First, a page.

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Tuesday, January 8, 2008

The Design Goals of XML

Recently, I have heard several times people quoting the XML goals to
support various opinions on what makes a good or bad markup language
(schema). In particular, [the XML Specification] goal #10 Terseness is
of minimal importance gets used to claim that abbreviated element names
go against the spirit of XML -- a blithe spirit indeed. But if we look
at the XML Spec, we see that these are not general goals for XML
documents to follow, but goals for the committee designing XML the
technology: they are explicitly design goals... Looking at the goals
[and see Tim Bray's comments in the Annotated Version of the XML spec]
you can see that most of the goals are specific responses to problems
either with SGML or with the SGML process at ISO then. ISO standards
were supposed to have 10 year reviews which would be an opportunity for
changes to be addressed, outside the ordinary maintenance process. But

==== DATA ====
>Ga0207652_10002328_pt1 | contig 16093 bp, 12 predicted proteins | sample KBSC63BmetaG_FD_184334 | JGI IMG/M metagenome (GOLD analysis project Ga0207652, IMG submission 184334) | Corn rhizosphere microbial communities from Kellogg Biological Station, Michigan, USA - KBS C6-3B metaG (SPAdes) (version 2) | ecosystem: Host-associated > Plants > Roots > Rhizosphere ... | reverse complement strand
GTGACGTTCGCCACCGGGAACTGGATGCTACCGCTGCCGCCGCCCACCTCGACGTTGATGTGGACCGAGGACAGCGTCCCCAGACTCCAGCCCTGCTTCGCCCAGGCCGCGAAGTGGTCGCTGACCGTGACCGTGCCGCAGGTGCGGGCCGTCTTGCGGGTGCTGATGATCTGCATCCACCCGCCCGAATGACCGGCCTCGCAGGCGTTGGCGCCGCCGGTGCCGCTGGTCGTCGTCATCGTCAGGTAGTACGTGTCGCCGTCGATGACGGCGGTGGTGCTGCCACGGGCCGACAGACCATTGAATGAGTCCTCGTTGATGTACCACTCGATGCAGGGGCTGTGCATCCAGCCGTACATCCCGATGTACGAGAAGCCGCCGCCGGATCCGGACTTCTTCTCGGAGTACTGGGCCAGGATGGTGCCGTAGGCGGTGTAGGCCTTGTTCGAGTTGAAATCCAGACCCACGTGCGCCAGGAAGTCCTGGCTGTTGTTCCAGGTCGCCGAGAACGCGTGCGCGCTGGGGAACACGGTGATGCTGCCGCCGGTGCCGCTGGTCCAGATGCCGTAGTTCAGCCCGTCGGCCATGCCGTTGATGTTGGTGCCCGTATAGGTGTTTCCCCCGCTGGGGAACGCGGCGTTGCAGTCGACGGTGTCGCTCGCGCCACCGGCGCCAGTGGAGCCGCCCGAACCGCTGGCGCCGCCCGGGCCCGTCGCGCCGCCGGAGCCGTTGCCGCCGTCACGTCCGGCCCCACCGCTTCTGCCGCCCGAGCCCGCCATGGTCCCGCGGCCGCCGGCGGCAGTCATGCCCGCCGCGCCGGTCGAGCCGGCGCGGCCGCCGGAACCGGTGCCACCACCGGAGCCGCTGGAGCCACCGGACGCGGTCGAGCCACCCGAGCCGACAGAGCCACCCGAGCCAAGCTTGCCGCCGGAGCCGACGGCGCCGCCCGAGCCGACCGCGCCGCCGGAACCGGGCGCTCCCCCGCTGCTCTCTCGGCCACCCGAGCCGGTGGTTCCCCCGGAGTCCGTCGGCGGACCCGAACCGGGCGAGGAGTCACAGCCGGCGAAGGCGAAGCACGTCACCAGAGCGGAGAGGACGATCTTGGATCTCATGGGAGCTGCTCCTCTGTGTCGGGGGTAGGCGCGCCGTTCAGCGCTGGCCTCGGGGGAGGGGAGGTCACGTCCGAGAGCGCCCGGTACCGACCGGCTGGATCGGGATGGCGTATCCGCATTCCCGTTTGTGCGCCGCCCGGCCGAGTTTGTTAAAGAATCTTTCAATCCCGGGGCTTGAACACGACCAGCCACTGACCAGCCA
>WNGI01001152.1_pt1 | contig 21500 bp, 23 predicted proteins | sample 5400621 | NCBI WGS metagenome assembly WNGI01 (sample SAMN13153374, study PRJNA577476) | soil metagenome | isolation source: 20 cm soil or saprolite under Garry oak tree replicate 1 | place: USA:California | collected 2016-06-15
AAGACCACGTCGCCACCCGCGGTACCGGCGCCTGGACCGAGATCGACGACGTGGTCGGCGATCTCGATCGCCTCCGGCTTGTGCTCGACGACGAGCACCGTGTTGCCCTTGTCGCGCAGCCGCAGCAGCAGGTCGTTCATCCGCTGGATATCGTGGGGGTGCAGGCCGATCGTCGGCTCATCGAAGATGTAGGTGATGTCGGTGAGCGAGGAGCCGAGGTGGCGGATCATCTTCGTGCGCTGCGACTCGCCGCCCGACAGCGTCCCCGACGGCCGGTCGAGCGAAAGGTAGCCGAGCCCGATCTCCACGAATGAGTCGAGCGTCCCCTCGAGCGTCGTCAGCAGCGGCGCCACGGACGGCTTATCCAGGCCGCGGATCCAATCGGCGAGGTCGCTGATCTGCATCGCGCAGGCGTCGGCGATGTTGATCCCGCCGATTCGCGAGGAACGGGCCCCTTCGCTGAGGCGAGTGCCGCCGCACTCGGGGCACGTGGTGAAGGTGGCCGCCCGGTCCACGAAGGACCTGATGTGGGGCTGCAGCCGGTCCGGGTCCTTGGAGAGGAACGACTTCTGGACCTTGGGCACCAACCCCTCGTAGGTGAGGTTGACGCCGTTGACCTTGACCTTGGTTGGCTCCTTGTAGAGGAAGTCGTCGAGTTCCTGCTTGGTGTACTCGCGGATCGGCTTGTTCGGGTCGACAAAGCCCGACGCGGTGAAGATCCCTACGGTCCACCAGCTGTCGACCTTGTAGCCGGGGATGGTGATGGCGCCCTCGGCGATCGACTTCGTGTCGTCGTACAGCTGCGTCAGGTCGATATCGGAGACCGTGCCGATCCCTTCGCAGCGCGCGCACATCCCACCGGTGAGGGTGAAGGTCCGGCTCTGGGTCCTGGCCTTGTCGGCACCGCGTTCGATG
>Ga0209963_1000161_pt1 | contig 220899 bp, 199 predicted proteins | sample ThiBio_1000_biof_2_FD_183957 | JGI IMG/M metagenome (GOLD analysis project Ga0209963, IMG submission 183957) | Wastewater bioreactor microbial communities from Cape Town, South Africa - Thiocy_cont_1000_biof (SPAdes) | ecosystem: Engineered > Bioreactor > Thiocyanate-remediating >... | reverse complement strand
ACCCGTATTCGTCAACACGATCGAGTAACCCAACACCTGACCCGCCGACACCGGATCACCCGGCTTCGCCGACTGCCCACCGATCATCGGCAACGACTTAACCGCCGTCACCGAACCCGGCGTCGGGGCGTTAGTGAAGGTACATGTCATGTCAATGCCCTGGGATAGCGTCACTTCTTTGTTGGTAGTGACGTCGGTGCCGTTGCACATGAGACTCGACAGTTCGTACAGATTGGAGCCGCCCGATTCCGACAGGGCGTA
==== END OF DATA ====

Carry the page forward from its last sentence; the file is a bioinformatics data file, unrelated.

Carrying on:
some influential and vital members of the ISO group had been committed
to keeping SGML unchanged for as long as possible, and many of the
other members who wanted change wanted changes that would support
technologies such as ISO HyTime better: these would be changes that
made SGML more complicated and varigated rather than simpler, to the
frustration of all... [John Cowan replies:] Two failures of the XML
process: It would have been better to require that public identifiers
be URIs, thus allowing system identifiers to continue their historic
function of being local addresses for things. Instead, we have public
ids limited to the charset of formal public ids, but nobody uses (or
knows how to use) FPIs. The XML Recommendation should have made clear
that the purpose of attributes of type NOTATION was to specify the
data type of the content of an element, rather than allowing this
function to be reinvented as 'xsi:type'... More Information

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